There’s a Y in Community Collaborations
Interview with Becca Carlson, manager of SEEDS Farm
Do you have a Y personal story?
For the last few growing seasons, we have hosted YMCA summer camps at Seeds Farm. I have thoroughly enjoyed watching the children engage enthusiastically with the natural world around them. I remember walking past the carrot field and harvesting a carrot — a few of the children were baffled to see that carrots grew in the ground and didn’t come from the grocery store! I believe it is important for children to get outdoors, explore the community in which they live, and learn while having fun.
In what ways does your organization partner with the Northfield Y?
Last year our farm partnered with the Northfield Area YMCA to offer an experiential component to supplement our Community Supported Agriculture (CSA). In addition to the vegetables, CSA members enjoyed free admission to our Children’s Garden, and we provided kid-friendly arts & crafts, recipes featuring local foods, and seasonal invitations to our farm festivals. We also host a number of YMCA summer camps on the farm where we play in the dirt, visit the pigs and chickens, get our hands dirty, and learn about healthy fruits and vegetables.
How does your partnership with the Northfield Y impact the community? Who does it impact most?
As a farmer, I love everything about food, growing it, harvesting it, washing it, preparing it, and EATING it! But more than growing produce, I think farming is a great tool to accomplish many community development goals. Alan Durning writes in his book, This Place on Earth, that both bowling and baseball are so boring that you can’t help but talk with your neighbor, and that it’s in these conversations that real community is built. I feel the same about weeding carrots or harvesting tomatoes. Though I genuinely think these are exciting and fun tasks, they provide the space to build relationships, to interact with your community, and to share in the common goal of cultivating healthy food. As a farmer, it is important to me that people have access to food that is nutritious, tastes good, and is grown in an environmentally sensitive way.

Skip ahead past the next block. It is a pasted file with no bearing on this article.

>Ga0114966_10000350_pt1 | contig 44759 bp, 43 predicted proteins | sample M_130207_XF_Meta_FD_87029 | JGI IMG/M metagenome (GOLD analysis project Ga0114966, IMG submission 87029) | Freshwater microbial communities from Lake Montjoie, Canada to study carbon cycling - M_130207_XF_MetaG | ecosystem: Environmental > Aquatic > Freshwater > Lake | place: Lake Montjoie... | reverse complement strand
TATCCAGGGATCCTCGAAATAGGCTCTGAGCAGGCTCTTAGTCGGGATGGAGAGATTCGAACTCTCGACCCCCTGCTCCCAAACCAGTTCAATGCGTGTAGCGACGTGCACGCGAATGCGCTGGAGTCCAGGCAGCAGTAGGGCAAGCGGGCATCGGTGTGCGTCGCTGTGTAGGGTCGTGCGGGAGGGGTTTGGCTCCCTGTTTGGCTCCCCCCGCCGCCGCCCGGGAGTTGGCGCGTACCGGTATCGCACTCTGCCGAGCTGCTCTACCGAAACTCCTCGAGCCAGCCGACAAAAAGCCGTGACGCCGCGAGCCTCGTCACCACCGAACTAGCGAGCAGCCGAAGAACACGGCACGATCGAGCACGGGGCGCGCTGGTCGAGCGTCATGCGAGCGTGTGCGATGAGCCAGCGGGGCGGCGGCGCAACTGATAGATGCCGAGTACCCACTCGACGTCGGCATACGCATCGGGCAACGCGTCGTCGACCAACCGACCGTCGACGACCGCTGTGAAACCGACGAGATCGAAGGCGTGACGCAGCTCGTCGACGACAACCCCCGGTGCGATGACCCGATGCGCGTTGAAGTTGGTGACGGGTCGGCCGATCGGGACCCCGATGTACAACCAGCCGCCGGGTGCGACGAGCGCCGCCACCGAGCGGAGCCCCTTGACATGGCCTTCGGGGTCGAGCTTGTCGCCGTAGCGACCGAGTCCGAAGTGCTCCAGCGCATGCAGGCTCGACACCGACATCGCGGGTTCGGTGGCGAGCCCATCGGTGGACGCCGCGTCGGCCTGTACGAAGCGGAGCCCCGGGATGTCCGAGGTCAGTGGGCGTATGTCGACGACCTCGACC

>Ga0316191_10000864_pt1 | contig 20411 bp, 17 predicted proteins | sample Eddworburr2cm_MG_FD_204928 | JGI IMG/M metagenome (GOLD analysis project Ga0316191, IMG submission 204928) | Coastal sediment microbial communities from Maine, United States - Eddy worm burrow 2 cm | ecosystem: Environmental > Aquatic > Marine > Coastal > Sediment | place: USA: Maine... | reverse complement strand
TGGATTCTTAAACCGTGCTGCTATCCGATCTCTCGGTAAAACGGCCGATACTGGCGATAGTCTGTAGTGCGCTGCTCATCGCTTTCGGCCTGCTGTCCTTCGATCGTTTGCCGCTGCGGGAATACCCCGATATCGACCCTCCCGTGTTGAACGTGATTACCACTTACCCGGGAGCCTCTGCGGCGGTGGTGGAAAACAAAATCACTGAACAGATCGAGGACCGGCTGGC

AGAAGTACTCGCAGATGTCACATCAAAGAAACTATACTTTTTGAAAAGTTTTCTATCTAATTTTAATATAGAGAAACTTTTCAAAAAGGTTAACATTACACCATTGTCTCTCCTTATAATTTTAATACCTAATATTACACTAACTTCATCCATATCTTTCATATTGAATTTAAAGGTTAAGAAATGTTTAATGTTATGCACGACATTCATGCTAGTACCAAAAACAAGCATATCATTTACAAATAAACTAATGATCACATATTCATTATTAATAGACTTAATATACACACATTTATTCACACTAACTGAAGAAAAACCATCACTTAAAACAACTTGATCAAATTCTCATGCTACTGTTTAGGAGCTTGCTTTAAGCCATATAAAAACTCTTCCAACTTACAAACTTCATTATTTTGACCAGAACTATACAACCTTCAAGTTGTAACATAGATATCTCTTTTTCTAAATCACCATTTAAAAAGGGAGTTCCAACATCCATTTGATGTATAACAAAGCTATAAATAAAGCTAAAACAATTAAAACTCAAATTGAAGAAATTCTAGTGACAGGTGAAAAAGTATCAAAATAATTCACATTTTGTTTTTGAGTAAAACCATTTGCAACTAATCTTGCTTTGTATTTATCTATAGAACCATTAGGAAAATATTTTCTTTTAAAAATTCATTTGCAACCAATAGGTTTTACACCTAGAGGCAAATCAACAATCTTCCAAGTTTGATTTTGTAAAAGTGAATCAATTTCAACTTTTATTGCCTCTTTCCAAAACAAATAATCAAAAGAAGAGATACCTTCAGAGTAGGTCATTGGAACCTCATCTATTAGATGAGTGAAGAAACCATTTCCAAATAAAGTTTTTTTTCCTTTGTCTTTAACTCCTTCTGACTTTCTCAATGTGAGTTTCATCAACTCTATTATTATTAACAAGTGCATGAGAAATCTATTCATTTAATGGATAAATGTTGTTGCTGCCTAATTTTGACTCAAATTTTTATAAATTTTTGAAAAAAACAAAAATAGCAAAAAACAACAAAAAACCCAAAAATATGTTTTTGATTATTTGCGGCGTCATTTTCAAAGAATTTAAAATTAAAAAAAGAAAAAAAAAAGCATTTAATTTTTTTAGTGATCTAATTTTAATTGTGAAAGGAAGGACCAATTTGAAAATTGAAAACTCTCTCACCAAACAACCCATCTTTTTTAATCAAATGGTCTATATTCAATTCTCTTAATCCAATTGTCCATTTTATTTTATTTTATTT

Food played a central role in my family growing up. It was rare that anyone in my family missed gathering around the table at dinnertime. My mom prepared healthy meals that we shared together. We heard about each other’s days and spent time with one another. I feel passionate that everyone should have access to food that is nutritious, tastes good, and is grown in a way that protects our ecosystems. I look forward to partnering with the YMCA, an organization that shares similar goals.
What new opportunities will the new Y community center bring to Northfield?
I am excited for the YMCA to open in Northfield for the new opportunities it creates for collaboration and the strengthening of existing partnerships. As a farmer, when I plant a seed, I expect that it will grow into something bigger and better. I think that will happen with the Y as well. The Y is “rich soil” and I think collaborations like these provide diverse opportunities that will bear much fruit.
Why is it important for people in our community to make a pledge to the Y Capital Campaign?
It takes all of us in order to make something of this magnitude to work. A community that takes care of its people is a strong community. If people want a healthier community, the Y provides a great opportunity to leverage resources to accomplish that goal.